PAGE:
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My good old (un)reliable Dual 1246 has finally given out on me. So someone I know is selling a Lenco L78 in good working order. I would not be modifying it, so I would be using a stock arm and my own Dynavector 10X5 cartridge. My question is whether it makes sense to go with this or if there is a new turntable for less than $500 (without cartridge) that would be better for me.
I have a beloved Mac 5100 and hope to upgrade my speakers from my B&W 601.3 to something full-range sometime soon. Any thoughts?
Thanks for the quick responses. Sounds like a pretty good majority for the Lenco. I don't know if I can audition it at home but I'll give it a close look. Any other thoughts?
Only that the idler wheel Lencos are worth whatever time, effort, and money you care to treat them too. There's lotsa info on line. The first thing most Lenco lovers do is replace the arm. The second is replace the plinth with a heavier, more solid one. I know this is beyond your current interests, but the opportunity is there if you ever care to seize it. Enjoy.
The Lenco is lovely, but clearly is a "hobby" to own, maintain, and love... It's sorta' like if you wanted to drive a '49 Mercury to work every day. You can do it but it's a commitment. Most people buy a nice little Camry [matching the color of their Rega Planar]. I have to wonder if the OP may, or may not, want to engage in such a deep program... More power to him!
That's a good question. I've had a few Duals so I'm not afraid of vintage gear. But I haven't picked up a soldering iron in 50 years. When something goes seriously wrong I usually take it into the shop. I also don't have the scratch for a new arm at this point if I'm buying the Lenco.
(1) can I assume the Lenco will be competitive with the arm it has (and my Dynavector mounted on it)?
(2) what kind of maintenance is involved in keeping it in shape as is?
If the Lenco is in a playable condition and you do not intend to change the
tonearm(which is the only time you may need a soldering iron) you do not need to solder anything.
The Dynavector 10X5 should be a good match for the original tonearm imo.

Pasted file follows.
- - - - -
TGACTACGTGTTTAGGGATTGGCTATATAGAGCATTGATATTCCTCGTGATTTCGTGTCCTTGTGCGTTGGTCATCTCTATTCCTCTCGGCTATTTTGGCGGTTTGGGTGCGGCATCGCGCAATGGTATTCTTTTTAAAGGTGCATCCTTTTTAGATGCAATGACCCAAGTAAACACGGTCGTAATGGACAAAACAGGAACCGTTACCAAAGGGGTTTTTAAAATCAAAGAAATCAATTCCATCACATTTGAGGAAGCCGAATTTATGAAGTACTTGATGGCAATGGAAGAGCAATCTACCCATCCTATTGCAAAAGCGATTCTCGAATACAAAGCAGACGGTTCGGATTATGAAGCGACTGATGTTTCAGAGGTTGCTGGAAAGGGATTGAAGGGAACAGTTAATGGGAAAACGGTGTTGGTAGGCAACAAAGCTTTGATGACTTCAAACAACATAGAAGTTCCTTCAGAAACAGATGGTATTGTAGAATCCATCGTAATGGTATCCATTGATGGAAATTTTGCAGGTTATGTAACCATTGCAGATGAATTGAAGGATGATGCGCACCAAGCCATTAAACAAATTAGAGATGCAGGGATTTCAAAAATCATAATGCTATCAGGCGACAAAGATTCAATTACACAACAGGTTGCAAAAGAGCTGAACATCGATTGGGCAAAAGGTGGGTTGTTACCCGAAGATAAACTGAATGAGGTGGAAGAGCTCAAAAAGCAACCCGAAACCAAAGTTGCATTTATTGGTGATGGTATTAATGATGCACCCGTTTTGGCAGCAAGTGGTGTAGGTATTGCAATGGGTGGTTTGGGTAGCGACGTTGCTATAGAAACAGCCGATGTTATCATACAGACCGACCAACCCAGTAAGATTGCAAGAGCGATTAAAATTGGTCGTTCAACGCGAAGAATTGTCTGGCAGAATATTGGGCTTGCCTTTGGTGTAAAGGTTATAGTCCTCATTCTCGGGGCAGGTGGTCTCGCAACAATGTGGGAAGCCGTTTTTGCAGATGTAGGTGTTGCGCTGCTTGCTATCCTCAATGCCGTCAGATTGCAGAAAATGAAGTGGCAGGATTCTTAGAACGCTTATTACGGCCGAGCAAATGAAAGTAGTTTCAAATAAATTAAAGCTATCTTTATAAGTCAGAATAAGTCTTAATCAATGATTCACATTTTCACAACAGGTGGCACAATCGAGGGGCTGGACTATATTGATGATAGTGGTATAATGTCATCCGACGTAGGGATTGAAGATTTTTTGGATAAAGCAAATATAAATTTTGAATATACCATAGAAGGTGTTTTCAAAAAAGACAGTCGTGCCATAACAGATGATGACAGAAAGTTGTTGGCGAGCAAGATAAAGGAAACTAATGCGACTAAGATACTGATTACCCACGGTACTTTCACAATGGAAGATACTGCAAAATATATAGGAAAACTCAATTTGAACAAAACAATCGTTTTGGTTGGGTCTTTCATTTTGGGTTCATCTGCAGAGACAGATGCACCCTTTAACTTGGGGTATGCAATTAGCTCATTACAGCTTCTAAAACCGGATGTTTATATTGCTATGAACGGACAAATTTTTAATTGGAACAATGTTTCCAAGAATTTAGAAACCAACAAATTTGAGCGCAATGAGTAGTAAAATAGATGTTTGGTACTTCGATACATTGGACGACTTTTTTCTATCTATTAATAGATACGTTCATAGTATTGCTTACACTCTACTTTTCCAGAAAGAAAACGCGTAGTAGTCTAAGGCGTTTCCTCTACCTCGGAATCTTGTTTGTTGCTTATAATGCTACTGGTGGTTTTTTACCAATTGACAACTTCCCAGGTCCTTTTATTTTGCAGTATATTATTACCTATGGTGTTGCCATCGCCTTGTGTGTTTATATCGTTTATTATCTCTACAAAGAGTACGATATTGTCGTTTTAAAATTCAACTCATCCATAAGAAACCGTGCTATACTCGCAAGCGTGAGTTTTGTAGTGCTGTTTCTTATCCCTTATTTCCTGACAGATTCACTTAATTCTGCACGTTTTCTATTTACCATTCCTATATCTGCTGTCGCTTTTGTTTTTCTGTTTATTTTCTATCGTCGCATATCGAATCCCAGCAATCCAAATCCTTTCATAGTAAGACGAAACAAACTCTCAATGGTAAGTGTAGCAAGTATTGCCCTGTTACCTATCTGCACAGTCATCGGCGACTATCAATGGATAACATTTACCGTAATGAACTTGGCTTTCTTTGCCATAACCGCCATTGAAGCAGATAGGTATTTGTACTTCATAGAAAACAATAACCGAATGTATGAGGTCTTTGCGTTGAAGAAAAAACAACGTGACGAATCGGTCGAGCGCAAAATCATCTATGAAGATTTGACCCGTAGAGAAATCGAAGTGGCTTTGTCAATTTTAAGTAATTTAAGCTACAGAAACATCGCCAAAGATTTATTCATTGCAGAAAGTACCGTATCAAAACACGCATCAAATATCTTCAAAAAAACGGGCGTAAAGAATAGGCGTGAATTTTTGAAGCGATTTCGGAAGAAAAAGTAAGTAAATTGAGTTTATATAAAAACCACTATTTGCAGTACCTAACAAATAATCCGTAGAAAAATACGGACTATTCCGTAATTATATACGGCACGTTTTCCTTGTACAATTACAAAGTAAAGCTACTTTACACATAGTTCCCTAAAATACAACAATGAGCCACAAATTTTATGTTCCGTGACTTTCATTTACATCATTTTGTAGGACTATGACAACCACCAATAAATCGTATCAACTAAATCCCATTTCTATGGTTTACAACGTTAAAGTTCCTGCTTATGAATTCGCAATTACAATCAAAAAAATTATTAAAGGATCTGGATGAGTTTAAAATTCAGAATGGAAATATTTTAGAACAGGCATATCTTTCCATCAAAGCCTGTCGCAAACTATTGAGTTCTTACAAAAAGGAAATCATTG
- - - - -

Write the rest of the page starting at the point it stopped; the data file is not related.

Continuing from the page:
Both my Lencos have been essentially plug-n-play (Lenco guru Jean Nantais did the actual upgrading). Yep, cost way more than $500. Point is, I was mainly trying to upgrade from a tired Dual -- like the OP -- and augment my "good" table, a VPI TNT Mkl II. Ended up replacing the TNT because the modded Lenco was clearly better-sounding in every way that's important to me. So I replaced IT with another Lenco (same modder) enabling me to mount two tonearms. And 10 years later, I have no desire to move on to anything else.
So yes, I agree with you that owning a Lenco can become something more than owning a Rega Planer, if you let it do that. I don't consider it any kind of commitment, though, just a very satisfying thing that I enjoy a lot for what it is and does.
...condition. Can you audition it at home in your system? If so that should answer any of your questions.
If the Lenco is in good working order it will embarrass anything new in the $500 range.
I go with the Lenco . . . I have a Linn LP12/Ittok, a Technics 1210 and an Lenco L75/Jelco 750D(among others) and the Lenco are the one that is playing . . .
A remarkably good sounding work horse, and my one was put together in 1969.
I'd definitely go new and I recommend the Orbit per an earlier post I made on another thread:
Several people have mentioned the Orbit TT from UTurn Audio and I would urge you to take a look at their Web site. The tables range from $179 for the most basic with an Audio-Technica cartridge to $595 fully tricked out with an Ortofon MM Blue.
I recently heard this table during a demo by Frank Van Alstine of Audio by Van Alstine. He was using his own modified Grado Gold cartridge (and his $500 phono preamp) to replace the Ortofon and it sounded amazing. In fact, I thought it sounded as good as, if not better than, his new $1800 DAC that was the real intended focus of the demo session.
If you combine this table-which is a no muss, no fuss package (they don't sell a TT not outfitted with a cartridge already installed and set up)-with an inexpensive phono pre from Schiit, Parasound, NAD, Rega, etc, you can get away with less than $400.
As mentioned, UTurn sells only with a cartridge installed, but if you decide to get one you simply choose the cheapest one they offer and replace it. (I suppose I should say I have no connection to UTurn and get nothing out of a sale. I was just extremely impressed with the demo.)
Of course, there are also the Pro-ject TTs that are pretty good for under $500.
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